Zimbabwe government is not importing any maize and is discouraging private sector from doing so


The Zimbabwe government is not importing any maize because it has enough to feed the nation, Lands and Agriculture Minister Anxious Masuka told Parliament yesterday.

He said the private sector was importing some maize from Malawi but the government was discouraging them from doing so as it was more cost effective to encourage local farmers to grow the maize.

Responding to questions from independent legislator Temba Mliswa, Masuka said: “The Government is not importing maize at this stage.  We have sufficient maize in the strategic grain reserve to meet our social welfare requirements; 45 000 metric tonnes for our social welfare requirements.

“It is the private sector that is importing maize and the same issue that the Hon. Member has raised, we have raised it with the private sector to say it is unwise to import maize.  For example, importing maize from Malawi at USD220 per metric tonne and paying USD22million.  That USD22 million could produce double the maize that we are importing and we have therefore urged them to reduce imports while supporting local production.”

Millers have said they intend to import 400 000 tonnes of maize and are getting 100 000 tonnes from Malawi.

Zimbabwe says it expects 1.8 million tonnes of maize this year and has a strategic reserve of 500 000 tonnes making a total of 2.3 million tonnes against the national requirement of 2.2 million tonnes.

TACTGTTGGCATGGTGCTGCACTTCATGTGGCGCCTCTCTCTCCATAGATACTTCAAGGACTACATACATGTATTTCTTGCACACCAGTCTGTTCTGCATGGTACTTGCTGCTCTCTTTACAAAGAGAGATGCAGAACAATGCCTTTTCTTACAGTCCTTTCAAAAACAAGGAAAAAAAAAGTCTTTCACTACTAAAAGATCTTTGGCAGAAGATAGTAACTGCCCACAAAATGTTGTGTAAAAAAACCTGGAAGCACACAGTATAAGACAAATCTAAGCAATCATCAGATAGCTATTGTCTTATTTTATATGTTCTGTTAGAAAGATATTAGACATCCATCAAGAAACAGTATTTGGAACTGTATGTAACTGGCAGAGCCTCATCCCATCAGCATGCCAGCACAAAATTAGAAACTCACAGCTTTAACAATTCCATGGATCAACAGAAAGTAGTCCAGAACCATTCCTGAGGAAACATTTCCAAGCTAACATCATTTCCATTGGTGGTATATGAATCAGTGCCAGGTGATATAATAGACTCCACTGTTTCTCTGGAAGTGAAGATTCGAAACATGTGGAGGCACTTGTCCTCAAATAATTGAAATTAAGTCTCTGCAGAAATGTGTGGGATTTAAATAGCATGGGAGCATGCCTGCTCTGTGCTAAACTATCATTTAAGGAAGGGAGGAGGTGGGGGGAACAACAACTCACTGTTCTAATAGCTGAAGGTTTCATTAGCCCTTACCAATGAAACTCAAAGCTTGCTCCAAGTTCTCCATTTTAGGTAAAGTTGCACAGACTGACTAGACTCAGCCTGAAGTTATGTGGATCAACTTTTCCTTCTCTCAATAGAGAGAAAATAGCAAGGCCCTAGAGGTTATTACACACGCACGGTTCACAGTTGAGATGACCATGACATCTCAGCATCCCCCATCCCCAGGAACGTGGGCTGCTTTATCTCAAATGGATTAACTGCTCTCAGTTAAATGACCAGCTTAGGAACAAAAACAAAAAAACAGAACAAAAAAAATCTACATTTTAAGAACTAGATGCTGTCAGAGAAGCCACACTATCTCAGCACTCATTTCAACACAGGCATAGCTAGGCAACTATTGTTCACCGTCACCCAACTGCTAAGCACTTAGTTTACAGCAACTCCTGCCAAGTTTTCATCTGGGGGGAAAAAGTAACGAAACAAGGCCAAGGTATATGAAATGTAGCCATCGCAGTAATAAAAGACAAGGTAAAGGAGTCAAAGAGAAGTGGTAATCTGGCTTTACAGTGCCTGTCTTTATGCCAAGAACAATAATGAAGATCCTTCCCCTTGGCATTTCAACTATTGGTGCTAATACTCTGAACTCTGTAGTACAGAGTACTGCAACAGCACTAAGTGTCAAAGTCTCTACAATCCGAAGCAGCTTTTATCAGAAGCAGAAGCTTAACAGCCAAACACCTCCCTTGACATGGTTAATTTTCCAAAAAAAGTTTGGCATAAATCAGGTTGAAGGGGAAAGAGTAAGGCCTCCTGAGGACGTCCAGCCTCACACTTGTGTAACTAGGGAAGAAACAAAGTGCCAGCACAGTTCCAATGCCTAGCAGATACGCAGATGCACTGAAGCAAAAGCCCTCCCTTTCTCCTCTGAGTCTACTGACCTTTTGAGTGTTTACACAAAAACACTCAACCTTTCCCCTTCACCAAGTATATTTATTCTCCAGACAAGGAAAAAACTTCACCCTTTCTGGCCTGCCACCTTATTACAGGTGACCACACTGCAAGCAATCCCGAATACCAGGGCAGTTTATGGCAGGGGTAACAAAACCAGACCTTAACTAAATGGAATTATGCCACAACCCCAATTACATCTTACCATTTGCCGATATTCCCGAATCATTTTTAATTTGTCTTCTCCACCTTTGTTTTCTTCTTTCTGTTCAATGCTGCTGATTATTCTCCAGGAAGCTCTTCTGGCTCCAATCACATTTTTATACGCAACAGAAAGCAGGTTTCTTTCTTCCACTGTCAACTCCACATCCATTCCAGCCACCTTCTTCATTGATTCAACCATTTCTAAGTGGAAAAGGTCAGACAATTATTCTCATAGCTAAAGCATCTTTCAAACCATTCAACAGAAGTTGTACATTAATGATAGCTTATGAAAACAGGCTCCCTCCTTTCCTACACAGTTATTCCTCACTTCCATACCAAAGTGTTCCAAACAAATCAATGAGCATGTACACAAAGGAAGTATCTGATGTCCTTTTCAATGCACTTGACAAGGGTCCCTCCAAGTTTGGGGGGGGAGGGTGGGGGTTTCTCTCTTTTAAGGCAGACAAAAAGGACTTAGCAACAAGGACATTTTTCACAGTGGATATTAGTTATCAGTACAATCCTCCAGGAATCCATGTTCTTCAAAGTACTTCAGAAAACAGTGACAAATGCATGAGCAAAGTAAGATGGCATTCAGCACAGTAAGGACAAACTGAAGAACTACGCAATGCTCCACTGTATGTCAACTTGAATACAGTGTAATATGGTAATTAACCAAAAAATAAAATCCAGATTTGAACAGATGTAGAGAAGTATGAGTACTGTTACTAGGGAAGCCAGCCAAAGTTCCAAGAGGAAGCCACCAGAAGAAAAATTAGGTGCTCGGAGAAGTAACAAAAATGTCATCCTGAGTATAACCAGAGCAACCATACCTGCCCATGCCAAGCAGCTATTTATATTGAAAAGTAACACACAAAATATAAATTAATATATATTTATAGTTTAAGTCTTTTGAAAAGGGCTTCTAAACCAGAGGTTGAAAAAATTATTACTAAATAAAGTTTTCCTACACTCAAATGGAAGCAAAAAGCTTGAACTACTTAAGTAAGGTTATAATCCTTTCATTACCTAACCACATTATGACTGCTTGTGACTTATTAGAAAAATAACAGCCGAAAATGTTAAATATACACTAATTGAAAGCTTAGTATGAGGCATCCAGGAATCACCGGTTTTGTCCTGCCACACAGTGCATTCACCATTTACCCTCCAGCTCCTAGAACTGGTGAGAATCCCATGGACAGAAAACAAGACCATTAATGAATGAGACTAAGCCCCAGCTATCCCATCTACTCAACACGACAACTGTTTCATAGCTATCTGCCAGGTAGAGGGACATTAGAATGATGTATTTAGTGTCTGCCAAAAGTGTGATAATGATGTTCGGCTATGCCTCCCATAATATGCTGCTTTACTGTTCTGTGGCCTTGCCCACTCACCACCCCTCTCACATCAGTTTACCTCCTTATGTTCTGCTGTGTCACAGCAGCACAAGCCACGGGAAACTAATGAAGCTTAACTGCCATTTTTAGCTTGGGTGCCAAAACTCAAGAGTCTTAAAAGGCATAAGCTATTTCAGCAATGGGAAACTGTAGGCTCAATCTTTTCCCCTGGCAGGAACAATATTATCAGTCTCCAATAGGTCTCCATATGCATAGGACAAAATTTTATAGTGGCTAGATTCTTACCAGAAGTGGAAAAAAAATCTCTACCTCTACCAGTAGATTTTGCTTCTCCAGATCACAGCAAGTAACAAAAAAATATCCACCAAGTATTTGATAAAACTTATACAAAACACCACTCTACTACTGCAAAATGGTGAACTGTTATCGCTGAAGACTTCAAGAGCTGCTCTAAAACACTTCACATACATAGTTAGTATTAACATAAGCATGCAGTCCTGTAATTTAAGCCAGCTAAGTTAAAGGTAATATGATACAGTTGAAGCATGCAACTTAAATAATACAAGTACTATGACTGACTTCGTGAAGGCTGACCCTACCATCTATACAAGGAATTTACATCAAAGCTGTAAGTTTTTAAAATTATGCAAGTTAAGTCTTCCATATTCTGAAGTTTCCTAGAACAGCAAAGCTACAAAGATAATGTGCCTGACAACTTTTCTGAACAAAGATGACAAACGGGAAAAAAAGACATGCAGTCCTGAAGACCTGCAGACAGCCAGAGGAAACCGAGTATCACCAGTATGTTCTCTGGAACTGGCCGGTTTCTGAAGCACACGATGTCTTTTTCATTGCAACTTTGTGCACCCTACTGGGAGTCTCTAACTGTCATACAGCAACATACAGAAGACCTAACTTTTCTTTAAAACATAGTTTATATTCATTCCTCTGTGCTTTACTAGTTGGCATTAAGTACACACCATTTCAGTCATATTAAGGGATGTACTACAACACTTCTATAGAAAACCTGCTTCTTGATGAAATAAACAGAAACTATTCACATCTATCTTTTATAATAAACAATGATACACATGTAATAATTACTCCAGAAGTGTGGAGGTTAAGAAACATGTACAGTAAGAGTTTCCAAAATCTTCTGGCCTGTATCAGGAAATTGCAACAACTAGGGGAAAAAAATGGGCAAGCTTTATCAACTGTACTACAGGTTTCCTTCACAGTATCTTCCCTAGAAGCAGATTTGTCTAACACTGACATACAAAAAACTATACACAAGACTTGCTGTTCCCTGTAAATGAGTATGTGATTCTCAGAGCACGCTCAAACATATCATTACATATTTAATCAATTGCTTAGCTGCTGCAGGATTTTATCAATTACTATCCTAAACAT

HON. T. MLISWA:  My question is directed to the Minister of Lands, Agriculture, Fisheries, Water, Climate and Rural Resettlement.  Minister, the farmers want to know the mode of payment for their maize this year.  You had indicated that 30% would be in foreign currency but 30% of what as you know that there is the auction system?  Secondly, why can you not pay them in foreign currency because already you are importing in foreign currency?  You are making other farmers richer outside Zimbabwe and yet our own farmers are poor.  When you pay them in foreign currency they are able to produce more, they are able to buy their own inputs because inputs are being sold in foreign currency.  May the Minister please apprise this House of the mode of payment which will be made to the farmers in the 2021/2022 agriculture season?  Thank you Madam Speaker.

HON. DR. MASUKA: Madam Speaker, I thank the Hon. Member for the question.  First point of clarification; the 30% payment in foreign currency has been superseded by developments wherein the President agreed to a simplified payment system for farmers.  For maize, it will be ZW$75 000 per metric tonne and USD90 per tonne and delivery incentive.  This will also apply across all the other grain that the GMB will receive.

The second aspect relates to the mode of payment, the payment is not entirely in ZW$ and US$ because most of the schemes have been sponsored – the 2.7million rural households are all sponsored under the Presidential Input Programme, which is a free input programme.  This is a contractual obligation between the Government and the households for them to be able to produce sufficient food to feed themselves and wean them from being social welfare cases. They then supply the surplus to GMB for which they are paid this ZW$ component and the USD component.  From a Government perspective, we think this is very good.

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Charles Rukuni
The Insider is a political and business bulletin about Zimbabwe, edited by Charles Rukuni. Founded in 1990, it was a printed 12-page subscription only newsletter until 2003 when Zimbabwe's hyper-inflation made it impossible to continue printing.


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